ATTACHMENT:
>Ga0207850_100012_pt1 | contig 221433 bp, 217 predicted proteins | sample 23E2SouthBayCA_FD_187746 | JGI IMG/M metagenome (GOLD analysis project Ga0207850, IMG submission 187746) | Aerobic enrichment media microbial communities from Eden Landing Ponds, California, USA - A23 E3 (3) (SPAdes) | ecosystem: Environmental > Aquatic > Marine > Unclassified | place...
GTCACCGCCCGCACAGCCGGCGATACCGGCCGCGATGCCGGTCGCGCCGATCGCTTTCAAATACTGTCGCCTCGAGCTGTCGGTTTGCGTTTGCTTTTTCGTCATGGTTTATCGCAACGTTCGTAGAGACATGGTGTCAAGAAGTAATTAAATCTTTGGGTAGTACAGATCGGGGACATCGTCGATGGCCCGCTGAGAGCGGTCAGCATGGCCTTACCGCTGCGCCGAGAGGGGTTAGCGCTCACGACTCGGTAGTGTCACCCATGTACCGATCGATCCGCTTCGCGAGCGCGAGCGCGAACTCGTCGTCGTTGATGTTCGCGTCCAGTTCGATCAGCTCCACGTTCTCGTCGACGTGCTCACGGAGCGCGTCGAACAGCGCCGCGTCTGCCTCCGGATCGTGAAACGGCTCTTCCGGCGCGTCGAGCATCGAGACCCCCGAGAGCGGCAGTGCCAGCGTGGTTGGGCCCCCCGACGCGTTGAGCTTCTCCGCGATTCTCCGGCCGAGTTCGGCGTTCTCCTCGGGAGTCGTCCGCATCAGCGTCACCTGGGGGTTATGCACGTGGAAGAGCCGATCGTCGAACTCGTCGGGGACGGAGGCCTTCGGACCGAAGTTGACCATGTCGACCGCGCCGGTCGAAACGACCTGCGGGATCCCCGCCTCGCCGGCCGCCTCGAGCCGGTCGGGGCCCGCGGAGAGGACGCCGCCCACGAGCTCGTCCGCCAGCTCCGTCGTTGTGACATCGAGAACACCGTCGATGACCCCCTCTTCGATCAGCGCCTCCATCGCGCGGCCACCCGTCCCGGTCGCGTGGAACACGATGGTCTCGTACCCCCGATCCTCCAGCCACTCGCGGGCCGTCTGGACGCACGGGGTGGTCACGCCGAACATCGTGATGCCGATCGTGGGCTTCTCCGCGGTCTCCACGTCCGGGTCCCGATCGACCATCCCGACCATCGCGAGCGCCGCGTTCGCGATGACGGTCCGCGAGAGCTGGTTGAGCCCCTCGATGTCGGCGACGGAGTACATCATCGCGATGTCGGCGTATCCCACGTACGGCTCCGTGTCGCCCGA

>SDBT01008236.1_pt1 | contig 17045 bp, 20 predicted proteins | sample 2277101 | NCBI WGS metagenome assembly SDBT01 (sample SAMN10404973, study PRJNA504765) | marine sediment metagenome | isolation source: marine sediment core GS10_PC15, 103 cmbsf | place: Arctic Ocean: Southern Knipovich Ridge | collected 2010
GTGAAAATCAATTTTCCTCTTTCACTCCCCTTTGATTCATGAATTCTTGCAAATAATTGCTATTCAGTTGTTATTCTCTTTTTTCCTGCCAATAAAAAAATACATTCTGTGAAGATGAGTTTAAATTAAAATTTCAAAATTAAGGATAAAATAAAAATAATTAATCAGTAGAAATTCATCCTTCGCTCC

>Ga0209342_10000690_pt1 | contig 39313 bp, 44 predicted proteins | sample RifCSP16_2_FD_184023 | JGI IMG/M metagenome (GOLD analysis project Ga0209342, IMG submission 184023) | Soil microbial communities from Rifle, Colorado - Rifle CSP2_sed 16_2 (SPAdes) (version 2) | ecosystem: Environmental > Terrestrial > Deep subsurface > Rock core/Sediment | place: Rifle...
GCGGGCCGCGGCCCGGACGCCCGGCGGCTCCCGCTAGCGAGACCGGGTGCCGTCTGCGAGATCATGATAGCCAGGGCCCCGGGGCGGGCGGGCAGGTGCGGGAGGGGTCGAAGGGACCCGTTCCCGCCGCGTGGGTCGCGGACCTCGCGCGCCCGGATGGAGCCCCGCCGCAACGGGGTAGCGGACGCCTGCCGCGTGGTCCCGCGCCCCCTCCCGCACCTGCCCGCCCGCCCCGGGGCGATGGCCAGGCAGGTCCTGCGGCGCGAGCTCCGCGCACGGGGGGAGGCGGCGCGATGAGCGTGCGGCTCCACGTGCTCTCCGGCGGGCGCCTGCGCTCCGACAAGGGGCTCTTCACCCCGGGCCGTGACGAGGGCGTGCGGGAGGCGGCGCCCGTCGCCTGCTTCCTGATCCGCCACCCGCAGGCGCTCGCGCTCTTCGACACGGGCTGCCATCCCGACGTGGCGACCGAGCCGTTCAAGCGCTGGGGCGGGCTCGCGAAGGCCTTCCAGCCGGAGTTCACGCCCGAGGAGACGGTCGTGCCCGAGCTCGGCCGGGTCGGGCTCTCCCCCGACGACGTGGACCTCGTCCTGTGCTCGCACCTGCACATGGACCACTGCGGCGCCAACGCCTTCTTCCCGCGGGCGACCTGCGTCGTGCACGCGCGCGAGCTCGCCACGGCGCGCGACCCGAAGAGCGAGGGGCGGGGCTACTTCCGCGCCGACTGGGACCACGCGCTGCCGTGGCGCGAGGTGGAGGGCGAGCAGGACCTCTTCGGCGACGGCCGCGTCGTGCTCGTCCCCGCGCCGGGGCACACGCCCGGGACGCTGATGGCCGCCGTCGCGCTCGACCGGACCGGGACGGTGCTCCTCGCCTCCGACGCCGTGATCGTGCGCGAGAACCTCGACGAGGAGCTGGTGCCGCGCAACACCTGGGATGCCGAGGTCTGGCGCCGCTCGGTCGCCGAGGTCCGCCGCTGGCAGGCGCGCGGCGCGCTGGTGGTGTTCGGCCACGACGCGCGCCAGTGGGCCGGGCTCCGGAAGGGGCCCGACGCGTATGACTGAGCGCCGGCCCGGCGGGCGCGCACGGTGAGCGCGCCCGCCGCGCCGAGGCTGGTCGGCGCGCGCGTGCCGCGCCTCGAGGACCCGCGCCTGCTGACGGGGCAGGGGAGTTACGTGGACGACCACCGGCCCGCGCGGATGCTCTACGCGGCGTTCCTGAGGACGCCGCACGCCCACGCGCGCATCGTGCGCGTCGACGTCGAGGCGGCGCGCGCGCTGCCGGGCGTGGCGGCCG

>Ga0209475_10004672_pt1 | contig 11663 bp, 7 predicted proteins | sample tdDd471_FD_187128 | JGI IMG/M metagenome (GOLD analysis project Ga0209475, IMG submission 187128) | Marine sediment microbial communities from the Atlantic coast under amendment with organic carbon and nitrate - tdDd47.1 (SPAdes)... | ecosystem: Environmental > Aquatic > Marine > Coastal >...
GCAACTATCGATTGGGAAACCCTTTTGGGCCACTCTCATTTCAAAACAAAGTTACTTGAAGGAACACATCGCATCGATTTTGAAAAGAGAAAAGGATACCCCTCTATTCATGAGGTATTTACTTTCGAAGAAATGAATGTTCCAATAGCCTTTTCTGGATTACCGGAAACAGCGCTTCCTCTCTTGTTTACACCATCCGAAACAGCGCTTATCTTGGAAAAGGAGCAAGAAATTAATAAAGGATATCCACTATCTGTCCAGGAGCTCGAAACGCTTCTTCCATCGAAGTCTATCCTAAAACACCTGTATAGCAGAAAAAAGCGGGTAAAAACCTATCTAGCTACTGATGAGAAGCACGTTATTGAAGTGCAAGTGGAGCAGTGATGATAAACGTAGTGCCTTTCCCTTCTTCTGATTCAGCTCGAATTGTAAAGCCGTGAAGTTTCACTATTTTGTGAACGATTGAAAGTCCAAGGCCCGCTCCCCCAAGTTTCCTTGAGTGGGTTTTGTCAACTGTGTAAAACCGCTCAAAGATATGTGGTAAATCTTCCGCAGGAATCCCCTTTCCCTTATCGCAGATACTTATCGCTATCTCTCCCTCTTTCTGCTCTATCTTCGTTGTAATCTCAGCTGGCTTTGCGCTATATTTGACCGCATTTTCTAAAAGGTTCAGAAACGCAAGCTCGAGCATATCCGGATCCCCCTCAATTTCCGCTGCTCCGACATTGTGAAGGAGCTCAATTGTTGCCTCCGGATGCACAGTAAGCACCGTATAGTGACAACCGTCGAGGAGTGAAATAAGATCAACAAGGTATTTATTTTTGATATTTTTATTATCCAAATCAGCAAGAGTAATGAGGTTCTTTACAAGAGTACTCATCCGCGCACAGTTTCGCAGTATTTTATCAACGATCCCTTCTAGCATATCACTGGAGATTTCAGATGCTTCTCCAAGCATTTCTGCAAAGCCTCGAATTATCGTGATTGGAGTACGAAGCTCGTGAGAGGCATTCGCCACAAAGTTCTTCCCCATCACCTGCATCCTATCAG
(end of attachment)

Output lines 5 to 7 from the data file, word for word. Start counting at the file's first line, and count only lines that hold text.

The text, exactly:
>Ga0209342_10000690_pt1 | contig 39313 bp, 44 predicted proteins | sample RifCSP16_2_FD_184023 | JGI IMG/M metagenome (GOLD analysis project Ga0209342, IMG submission 184023) | Soil microbial communities from Rifle, Colorado - Rifle CSP2_sed 16_2 (SPAdes) (version 2) | ecosystem: Environmental > Terrestrial > Deep subsurface > Rock core/Sediment | place: Rifle...
GCGGGCCGCGGCCCGGACGCCCGGCGGCTCCCGCTAGCGAGACCGGGTGCCGTCTGCGAGATCATGATAGCCAGGGCCCCGGGGCGGGCGGGCAGGTGCGGGAGGGGTCGAAGGGACCCGTTCCCGCCGCGTGGGTCGCGGACCTCGCGCGCCCGGATGGAGCCCCGCCGCAACGGGGTAGCGGACGCCTGCCGCGTGGTCCCGCGCCCCCTCCCGCACCTGCCCGCCCGCCCCGGGGCGATGGCCAGGCAGGTCCTGCGGCGCGAGCTCCGCGCACGGGGGGAGGCGGCGCGATGAGCGTGCGGCTCCACGTGCTCTCCGGCGGGCGCCTGCGCTCCGACAAGGGGCTCTTCACCCCGGGCCGTGACGAGGGCGTGCGGGAGGCGGCGCCCGTCGCCTGCTTCCTGATCCGCCACCCGCAGGCGCTCGCGCTCTTCGACACGGGCTGCCATCCCGACGTGGCGACCGAGCCGTTCAAGCGCTGGGGCGGGCTCGCGAAGGCCTTCCAGCCGGAGTTCACGCCCGAGGAGACGGTCGTGCCCGAGCTCGGCCGGGTCGGGCTCTCCCCCGACGACGTGGACCTCGTCCTGTGCTCGCACCTGCACATGGACCACTGCGGCGCCAACGCCTTCTTCCCGCGGGCGACCTGCGTCGTGCACGCGCGCGAGCTCGCCACGGCGCGCGACCCGAAGAGCGAGGGGCGGGGCTACTTCCGCGCCGACTGGGACCACGCGCTGCCGTGGCGCGAGGTGGAGGGCGAGCAGGACCTCTTCGGCGACGGCCGCGTCGTGCTCGTCCCCGCGCCGGGGCACACGCCCGGGACGCTGATGGCCGCCGTCGCGCTCGACCGGACCGGGACGGTGCTCCTCGCCTCCGACGCCGTGATCGTGCGCGAGAACCTCGACGAGGAGCTGGTGCCGCGCAACACCTGGGATGCCGAGGTCTGGCGCCGCTCGGTCGCCGAGGTCCGCCGCTGGCAGGCGCGCGGCGCGCTGGTGGTGTTCGGCCACGACGCGCGCCAGTGGGCCGGGCTCCGGAAGGGGCCCGACGCGTATGACTGAGCGCCGGCCCGGCGGGCGCGCACGGTGAGCGCGCCCGCCGCGCCGAGGCTGGTCGGCGCGCGCGTGCCGCGCCTCGAGGACCCGCGCCTGCTGACGGGGCAGGGGAGTTACGTGGACGACCACCGGCCCGCGCGGATGCTCTACGCGGCGTTCCTGAGGACGCCGCACGCCCACGCGCGCATCGTGCGCGTCGACGTCGAGGCGGCGCGCGCGCTGCCGGGCGTGGCGGCCG

>Ga0209475_10004672_pt1 | contig 11663 bp, 7 predicted proteins | sample tdDd471_FD_187128 | JGI IMG/M metagenome (GOLD analysis project Ga0209475, IMG submission 187128) | Marine sediment microbial communities from the Atlantic coast under amendment with organic carbon and nitrate - tdDd47.1 (SPAdes)... | ecosystem: Environmental > Aquatic > Marine > Coastal >...